The Impact of Mobile Use on Teenagers’ Socialization

By Stefania Kalogeraki and Marina Papadaki.

Published by The Social Sciences Collection

Format Price
Article: Print $US10.00
Article: Electronic $US5.00

Mobile phones have been spreading in the world faster than prior communication technologies (i.e., the television, the Internet). The adoption of the device has become even more popular among teenagers and it is used as a mean of accessibility, micro-coordination, security and emancipation. Mobile phones provide a direct communicative channel between teenagers and peer groups, parents and children; therefore the device enhances social interactions and bonding with peers and family. In order to explore the impact of mobile adoption on teenagers’ social relationships, a random sample of students aged 12-18 years old has been drawn from a semi-urban area of Greece. The results from Pearson correlation and multiple regression analyses highlight the significant impact of mobile phones on teenagers’ socialization processes.

Keywords: Mobile Phones, Socialization, Social Interactions, Teenagers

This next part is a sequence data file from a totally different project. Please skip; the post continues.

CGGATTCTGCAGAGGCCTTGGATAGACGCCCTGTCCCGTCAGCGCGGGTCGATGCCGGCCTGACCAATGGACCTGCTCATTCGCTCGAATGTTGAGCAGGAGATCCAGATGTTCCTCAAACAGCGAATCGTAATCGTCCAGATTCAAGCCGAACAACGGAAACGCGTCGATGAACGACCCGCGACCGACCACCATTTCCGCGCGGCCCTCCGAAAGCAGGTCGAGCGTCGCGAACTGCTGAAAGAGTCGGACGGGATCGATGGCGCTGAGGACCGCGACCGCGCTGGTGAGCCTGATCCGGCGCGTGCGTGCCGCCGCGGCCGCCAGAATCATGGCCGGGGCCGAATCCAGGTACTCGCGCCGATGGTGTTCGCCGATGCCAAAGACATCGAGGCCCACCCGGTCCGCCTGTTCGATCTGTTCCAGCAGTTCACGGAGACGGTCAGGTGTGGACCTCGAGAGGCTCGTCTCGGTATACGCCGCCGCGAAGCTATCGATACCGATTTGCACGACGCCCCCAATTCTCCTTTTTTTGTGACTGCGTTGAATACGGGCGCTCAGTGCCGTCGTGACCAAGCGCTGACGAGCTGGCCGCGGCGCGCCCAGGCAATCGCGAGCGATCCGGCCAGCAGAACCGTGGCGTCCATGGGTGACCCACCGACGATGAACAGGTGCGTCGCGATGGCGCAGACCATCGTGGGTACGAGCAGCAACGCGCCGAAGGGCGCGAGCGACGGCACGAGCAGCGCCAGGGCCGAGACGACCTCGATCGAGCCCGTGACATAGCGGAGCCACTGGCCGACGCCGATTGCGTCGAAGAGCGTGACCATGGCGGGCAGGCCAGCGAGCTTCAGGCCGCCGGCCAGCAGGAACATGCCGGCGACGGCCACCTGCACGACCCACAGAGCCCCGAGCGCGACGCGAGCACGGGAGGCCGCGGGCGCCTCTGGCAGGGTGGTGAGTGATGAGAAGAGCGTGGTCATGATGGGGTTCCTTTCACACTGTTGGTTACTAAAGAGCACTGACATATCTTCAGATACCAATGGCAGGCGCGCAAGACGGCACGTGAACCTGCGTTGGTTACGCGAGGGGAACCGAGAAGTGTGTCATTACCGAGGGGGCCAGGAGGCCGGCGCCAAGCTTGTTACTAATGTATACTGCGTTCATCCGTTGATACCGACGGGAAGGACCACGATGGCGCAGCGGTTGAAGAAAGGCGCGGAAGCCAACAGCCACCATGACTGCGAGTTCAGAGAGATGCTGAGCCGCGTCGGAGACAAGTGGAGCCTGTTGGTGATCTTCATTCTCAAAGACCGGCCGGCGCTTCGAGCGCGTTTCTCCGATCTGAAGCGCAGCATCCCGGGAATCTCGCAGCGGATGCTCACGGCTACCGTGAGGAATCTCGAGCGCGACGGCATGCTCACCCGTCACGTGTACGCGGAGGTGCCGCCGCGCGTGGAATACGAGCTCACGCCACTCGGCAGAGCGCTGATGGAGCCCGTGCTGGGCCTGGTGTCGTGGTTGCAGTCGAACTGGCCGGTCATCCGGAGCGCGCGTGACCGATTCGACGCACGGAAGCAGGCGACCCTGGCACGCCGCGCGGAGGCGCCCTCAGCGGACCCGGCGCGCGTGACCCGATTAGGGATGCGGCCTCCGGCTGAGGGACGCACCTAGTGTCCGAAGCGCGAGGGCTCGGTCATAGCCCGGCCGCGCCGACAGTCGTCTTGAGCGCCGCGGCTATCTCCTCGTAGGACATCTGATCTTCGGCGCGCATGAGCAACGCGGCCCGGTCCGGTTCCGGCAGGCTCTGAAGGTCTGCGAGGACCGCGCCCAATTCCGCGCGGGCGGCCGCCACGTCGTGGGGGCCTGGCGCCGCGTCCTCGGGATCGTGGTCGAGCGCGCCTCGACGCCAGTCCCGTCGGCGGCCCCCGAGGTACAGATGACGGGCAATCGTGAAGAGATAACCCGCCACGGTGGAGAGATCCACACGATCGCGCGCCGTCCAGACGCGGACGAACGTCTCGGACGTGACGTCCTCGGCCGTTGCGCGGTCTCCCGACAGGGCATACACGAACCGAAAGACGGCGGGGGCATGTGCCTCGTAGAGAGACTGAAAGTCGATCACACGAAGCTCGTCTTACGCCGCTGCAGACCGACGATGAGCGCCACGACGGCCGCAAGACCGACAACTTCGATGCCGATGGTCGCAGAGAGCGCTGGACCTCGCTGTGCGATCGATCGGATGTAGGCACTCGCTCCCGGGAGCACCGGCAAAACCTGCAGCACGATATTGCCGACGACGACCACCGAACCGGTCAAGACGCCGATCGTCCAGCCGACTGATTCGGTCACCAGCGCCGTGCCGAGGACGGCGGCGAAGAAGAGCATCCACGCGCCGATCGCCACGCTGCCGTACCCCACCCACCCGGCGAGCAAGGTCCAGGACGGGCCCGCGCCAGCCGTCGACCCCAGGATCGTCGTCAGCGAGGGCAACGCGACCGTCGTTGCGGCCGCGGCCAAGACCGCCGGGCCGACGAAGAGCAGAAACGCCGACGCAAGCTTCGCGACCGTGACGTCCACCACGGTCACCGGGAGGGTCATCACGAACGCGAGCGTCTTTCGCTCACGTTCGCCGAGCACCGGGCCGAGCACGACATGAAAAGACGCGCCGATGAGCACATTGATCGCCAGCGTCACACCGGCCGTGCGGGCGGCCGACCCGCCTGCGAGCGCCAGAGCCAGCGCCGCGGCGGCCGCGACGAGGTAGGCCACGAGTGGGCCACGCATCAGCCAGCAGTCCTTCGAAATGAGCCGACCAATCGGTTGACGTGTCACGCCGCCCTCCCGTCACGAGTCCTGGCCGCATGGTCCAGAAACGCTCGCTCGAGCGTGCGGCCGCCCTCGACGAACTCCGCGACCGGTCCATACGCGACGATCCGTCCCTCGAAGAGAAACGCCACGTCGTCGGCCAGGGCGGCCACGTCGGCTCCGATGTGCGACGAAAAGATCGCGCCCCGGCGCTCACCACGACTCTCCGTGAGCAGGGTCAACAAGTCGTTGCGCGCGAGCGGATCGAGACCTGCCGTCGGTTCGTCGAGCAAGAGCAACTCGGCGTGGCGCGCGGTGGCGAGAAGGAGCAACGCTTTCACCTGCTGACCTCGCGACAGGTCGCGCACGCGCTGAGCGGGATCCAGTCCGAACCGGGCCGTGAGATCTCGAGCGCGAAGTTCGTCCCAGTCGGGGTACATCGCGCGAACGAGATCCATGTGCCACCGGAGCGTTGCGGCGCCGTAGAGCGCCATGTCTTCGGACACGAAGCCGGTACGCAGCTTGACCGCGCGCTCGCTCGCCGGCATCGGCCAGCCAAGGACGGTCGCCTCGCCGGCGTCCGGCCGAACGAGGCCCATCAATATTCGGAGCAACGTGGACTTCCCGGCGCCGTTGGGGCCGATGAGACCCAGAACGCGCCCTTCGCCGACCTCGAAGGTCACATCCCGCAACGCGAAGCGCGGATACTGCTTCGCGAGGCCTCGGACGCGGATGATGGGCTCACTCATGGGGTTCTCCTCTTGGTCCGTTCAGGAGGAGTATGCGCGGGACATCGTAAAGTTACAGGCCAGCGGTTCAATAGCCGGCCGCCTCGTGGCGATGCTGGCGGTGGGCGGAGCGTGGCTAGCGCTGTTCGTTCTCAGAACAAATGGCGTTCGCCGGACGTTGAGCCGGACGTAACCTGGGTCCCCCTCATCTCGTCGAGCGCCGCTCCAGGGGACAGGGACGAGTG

International Journal of Interdisciplinary Social Sciences, Volume 5, Issue 4, pp.121-134. Article: Print (Spiral Bound). Article: Electronic (PDF File; 670.269KB).

Dr. Stefania Kalogeraki

Lecturer in Quantitative Methods in Sociology, Department of Sociology, University of Crete, Rethymno, Crete, Greece

Stefania Kalogeraki, Ph.D., University of Reading, UK, is a Lecturer (Quantitative Methods in Sociology) in the Department of Sociology, University of Crete, Greece.

Marina Papadaki

Technical Staff, Department of Sociology, University of Crete, Greece, University of Crete, Crete, Greece

Marina Papadaki, is a Specialized Technical and Laboratory Employee in the Department of Sociology, University of Crete, Greece.

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